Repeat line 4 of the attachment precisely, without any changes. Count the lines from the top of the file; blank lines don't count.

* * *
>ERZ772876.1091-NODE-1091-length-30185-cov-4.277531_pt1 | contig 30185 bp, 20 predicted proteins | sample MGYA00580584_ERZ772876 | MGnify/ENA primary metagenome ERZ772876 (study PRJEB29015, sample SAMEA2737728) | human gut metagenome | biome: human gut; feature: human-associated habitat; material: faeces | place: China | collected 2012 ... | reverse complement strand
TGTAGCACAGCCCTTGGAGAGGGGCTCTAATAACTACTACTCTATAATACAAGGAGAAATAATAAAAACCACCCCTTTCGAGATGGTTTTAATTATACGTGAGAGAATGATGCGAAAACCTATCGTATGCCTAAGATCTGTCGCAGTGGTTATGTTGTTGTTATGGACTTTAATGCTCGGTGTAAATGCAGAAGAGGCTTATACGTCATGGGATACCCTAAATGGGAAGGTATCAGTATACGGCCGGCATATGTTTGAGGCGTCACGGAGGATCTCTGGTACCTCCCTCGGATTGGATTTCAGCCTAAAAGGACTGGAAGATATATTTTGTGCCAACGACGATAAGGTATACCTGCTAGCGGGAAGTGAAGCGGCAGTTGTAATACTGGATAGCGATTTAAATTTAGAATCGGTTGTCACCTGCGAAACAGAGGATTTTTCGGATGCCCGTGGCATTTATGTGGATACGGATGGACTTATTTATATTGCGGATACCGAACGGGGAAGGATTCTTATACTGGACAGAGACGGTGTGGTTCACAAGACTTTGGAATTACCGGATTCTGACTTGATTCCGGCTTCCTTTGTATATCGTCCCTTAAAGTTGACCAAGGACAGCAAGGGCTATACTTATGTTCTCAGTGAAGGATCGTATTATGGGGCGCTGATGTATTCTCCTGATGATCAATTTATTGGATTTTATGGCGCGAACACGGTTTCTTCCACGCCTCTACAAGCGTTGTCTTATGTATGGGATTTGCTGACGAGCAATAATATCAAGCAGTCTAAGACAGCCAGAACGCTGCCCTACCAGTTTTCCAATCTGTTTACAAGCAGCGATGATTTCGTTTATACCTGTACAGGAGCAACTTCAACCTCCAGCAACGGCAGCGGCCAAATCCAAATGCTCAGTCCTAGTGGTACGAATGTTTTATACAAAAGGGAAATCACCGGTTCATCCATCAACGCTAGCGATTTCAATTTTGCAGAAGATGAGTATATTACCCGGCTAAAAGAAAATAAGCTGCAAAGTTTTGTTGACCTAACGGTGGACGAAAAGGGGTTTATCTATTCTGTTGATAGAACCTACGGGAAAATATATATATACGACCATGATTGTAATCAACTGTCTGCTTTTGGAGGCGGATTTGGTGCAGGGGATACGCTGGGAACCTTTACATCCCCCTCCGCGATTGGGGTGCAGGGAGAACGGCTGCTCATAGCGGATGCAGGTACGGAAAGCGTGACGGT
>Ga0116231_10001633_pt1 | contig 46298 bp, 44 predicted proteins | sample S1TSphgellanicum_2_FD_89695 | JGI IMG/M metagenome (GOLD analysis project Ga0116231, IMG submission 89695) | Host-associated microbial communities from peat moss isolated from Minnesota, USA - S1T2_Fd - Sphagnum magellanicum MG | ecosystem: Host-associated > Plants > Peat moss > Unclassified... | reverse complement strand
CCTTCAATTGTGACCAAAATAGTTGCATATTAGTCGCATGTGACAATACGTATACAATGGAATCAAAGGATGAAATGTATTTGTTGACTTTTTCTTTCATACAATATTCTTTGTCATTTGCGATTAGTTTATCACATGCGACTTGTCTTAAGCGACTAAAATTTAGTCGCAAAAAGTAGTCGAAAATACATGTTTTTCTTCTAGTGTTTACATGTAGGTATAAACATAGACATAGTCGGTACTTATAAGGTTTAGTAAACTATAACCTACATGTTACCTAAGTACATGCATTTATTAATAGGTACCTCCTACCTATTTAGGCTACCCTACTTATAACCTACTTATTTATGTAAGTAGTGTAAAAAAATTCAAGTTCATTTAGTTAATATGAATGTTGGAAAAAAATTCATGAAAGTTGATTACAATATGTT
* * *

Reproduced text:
CCTTCAATTGTGACCAAAATAGTTGCATATTAGTCGCATGTGACAATACGTATACAATGGAATCAAAGGATGAAATGTATTTGTTGACTTTTTCTTTCATACAATATTCTTTGTCATTTGCGATTAGTTTATCACATGCGACTTGTCTTAAGCGACTAAAATTTAGTCGCAAAAAGTAGTCGAAAATACATGTTTTTCTTCTAGTGTTTACATGTAGGTATAAACATAGACATAGTCGGTACTTATAAGGTTTAGTAAACTATAACCTACATGTTACCTAAGTACATGCATTTATTAATAGGTACCTCCTACCTATTTAGGCTACCCTACTTATAACCTACTTATTTATGTAAGTAGTGTAAAAAAATTCAAGTTCATTTAGTTAATATGAATGTTGGAAAAAAATTCATGAAAGTTGATTACAATATGTT